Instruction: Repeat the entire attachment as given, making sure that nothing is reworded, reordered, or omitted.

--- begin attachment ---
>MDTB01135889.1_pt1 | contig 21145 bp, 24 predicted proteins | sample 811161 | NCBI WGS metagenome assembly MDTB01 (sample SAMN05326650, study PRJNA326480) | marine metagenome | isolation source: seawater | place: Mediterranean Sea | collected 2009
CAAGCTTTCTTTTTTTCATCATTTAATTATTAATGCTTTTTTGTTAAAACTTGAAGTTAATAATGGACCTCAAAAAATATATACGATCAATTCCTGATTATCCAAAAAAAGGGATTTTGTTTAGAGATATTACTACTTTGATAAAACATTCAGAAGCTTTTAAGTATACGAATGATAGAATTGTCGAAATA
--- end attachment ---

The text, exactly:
>MDTB01135889.1_pt1 | contig 21145 bp, 24 predicted proteins | sample 811161 | NCBI WGS metagenome assembly MDTB01 (sample SAMN05326650, study PRJNA326480) | marine metagenome | isolation source: seawater | place: Mediterranean Sea | collected 2009
CAAGCTTTCTTTTTTTCATCATTTAATTATTAATGCTTTTTTGTTAAAACTTGAAGTTAATAATGGACCTCAAAAAATATATACGATCAATTCCTGATTATCCAAAAAAAGGGATTTTGTTTAGAGATATTACTACTTTGATAAAACATTCAGAAGCTTTTAAGTATACGAATGATAGAATTGTCGAAATA